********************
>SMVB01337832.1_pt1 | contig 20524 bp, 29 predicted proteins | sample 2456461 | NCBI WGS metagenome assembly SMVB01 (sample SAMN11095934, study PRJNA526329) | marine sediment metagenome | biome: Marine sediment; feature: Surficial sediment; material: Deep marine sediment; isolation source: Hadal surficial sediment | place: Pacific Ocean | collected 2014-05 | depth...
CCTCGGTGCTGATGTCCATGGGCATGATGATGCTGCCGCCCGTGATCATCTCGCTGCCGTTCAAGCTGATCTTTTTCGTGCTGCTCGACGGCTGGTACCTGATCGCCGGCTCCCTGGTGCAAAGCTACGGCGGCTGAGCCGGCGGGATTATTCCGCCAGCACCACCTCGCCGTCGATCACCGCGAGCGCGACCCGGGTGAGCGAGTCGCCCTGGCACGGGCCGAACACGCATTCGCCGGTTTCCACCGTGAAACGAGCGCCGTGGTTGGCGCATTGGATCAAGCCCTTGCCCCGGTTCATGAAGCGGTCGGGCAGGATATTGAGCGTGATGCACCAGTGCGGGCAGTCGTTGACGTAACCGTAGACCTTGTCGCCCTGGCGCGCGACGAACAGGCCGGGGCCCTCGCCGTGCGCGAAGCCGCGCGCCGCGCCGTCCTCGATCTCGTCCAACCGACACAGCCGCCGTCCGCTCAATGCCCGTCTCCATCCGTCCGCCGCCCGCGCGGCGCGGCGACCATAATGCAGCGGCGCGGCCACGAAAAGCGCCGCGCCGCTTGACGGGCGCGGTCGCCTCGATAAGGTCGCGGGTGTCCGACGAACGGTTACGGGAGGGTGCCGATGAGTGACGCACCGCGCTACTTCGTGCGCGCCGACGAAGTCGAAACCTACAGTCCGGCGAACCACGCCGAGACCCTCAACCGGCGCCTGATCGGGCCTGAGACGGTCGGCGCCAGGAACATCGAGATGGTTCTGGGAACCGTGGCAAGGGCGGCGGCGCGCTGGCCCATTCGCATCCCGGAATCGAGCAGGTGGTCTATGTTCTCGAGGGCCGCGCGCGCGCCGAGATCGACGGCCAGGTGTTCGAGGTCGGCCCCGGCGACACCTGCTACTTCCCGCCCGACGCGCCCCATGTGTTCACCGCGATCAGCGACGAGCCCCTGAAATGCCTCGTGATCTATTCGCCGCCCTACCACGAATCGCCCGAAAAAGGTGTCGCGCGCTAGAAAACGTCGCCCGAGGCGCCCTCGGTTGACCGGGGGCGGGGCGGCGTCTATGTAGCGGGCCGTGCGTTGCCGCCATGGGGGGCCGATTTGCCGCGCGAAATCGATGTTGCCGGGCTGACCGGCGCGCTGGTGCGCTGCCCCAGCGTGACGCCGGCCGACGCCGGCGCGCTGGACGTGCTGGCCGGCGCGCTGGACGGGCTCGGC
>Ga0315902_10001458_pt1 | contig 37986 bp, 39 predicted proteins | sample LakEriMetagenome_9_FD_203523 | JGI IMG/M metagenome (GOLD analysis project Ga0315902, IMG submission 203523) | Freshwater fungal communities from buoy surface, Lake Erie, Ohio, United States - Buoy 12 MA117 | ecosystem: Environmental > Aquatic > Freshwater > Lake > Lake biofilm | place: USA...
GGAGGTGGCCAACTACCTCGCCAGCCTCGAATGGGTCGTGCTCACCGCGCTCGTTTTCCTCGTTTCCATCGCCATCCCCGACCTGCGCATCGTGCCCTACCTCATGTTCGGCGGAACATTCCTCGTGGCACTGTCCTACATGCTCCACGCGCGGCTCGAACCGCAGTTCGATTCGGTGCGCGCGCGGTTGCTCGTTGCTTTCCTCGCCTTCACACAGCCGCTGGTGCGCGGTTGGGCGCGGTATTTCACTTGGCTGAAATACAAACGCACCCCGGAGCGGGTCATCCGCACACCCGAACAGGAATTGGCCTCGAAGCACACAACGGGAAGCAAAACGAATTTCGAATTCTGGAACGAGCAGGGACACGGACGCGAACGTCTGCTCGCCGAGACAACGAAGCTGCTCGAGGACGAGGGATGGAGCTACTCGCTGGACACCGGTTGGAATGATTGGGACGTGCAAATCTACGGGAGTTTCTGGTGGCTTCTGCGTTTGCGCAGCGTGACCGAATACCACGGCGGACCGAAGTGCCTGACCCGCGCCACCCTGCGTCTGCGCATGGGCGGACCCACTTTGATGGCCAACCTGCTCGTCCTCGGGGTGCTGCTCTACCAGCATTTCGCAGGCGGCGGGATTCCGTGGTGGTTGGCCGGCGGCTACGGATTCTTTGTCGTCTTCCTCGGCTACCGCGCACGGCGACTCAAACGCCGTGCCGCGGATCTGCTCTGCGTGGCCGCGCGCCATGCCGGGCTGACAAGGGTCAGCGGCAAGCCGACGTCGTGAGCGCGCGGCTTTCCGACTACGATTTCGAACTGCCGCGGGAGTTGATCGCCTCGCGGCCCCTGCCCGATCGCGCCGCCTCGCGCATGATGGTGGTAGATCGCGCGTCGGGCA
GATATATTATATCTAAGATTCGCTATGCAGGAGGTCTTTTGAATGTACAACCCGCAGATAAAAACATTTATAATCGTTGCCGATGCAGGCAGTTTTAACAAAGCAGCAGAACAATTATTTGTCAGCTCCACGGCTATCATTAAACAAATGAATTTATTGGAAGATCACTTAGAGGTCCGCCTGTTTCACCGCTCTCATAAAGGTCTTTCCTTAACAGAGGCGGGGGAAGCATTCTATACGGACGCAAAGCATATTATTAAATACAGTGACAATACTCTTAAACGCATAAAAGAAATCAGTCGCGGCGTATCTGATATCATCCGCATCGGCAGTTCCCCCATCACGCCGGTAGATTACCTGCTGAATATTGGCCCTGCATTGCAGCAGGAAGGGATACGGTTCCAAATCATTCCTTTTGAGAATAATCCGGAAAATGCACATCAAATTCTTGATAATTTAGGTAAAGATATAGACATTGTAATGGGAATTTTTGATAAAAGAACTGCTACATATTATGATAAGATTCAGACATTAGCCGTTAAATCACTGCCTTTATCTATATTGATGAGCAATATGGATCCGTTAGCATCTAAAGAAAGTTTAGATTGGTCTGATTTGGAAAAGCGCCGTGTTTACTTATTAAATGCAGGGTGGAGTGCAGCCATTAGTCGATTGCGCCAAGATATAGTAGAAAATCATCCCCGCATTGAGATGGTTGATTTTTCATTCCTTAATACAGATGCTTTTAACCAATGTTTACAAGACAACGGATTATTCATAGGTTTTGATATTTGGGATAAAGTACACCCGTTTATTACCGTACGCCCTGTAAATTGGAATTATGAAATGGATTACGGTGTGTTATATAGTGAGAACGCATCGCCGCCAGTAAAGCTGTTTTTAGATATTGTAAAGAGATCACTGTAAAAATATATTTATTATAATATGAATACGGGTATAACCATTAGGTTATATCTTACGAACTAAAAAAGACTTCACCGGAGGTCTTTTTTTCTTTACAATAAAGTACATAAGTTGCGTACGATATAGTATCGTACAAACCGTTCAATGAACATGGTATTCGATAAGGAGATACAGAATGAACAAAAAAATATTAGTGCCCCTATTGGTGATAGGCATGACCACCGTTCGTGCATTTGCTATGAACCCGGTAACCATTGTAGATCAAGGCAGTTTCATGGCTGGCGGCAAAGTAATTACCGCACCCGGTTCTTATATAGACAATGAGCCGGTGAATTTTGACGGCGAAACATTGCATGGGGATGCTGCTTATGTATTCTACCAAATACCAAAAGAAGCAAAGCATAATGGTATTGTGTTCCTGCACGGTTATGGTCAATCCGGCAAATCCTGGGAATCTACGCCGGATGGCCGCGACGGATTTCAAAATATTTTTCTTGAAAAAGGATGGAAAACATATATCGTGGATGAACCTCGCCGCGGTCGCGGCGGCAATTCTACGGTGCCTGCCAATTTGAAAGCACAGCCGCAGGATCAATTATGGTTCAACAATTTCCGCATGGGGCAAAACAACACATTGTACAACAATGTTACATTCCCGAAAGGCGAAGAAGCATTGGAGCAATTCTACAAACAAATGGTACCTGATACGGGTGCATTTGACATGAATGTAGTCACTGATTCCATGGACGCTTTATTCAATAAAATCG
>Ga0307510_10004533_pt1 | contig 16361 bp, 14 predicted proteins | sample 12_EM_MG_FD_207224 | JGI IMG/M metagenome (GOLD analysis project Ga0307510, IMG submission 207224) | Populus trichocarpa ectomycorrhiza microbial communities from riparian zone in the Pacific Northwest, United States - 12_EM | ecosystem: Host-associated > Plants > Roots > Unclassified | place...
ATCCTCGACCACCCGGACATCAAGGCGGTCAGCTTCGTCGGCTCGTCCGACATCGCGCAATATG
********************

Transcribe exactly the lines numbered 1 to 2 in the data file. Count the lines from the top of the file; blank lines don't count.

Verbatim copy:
>SMVB01337832.1_pt1 | contig 20524 bp, 29 predicted proteins | sample 2456461 | NCBI WGS metagenome assembly SMVB01 (sample SAMN11095934, study PRJNA526329) | marine sediment metagenome | biome: Marine sediment; feature: Surficial sediment; material: Deep marine sediment; isolation source: Hadal surficial sediment | place: Pacific Ocean | collected 2014-05 | depth...
CCTCGGTGCTGATGTCCATGGGCATGATGATGCTGCCGCCCGTGATCATCTCGCTGCCGTTCAAGCTGATCTTTTTCGTGCTGCTCGACGGCTGGTACCTGATCGCCGGCTCCCTGGTGCAAAGCTACGGCGGCTGAGCCGGCGGGATTATTCCGCCAGCACCACCTCGCCGTCGATCACCGCGAGCGCGACCCGGGTGAGCGAGTCGCCCTGGCACGGGCCGAACACGCATTCGCCGGTTTCCACCGTGAAACGAGCGCCGTGGTTGGCGCATTGGATCAAGCCCTTGCCCCGGTTCATGAAGCGGTCGGGCAGGATATTGAGCGTGATGCACCAGTGCGGGCAGTCGTTGACGTAACCGTAGACCTTGTCGCCCTGGCGCGCGACGAACAGGCCGGGGCCCTCGCCGTGCGCGAAGCCGCGCGCCGCGCCGTCCTCGATCTCGTCCAACCGACACAGCCGCCGTCCGCTCAATGCCCGTCTCCATCCGTCCGCCGCCCGCGCGGCGCGGCGACCATAATGCAGCGGCGCGGCCACGAAAAGCGCCGCGCCGCTTGACGGGCGCGGTCGCCTCGATAAGGTCGCGGGTGTCCGACGAACGGTTACGGGAGGGTGCCGATGAGTGACGCACCGCGCTACTTCGTGCGCGCCGACGAAGTCGAAACCTACAGTCCGGCGAACCACGCCGAGACCCTCAACCGGCGCCTGATCGGGCCTGAGACGGTCGGCGCCAGGAACATCGAGATGGTTCTGGGAACCGTGGCAAGGGCGGCGGCGCGCTGGCCCATTCGCATCCCGGAATCGAGCAGGTGGTCTATGTTCTCGAGGGCCGCGCGCGCGCCGAGATCGACGGCCAGGTGTTCGAGGTCGGCCCCGGCGACACCTGCTACTTCCCGCCCGACGCGCCCCATGTGTTCACCGCGATCAGCGACGAGCCCCTGAAATGCCTCGTGATCTATTCGCCGCCCTACCACGAATCGCCCGAAAAAGGTGTCGCGCGCTAGAAAACGTCGCCCGAGGCGCCCTCGGTTGACCGGGGGCGGGGCGGCGTCTATGTAGCGGGCCGTGCGTTGCCGCCATGGGGGGCCGATTTGCCGCGCGAAATCGATGTTGCCGGGCTGACCGGCGCGCTGGTGCGCTGCCCCAGCGTGACGCCGGCCGACGCCGGCGCGCTGGACGTGCTGGCCGGCGCGCTGGACGGGCTCGGC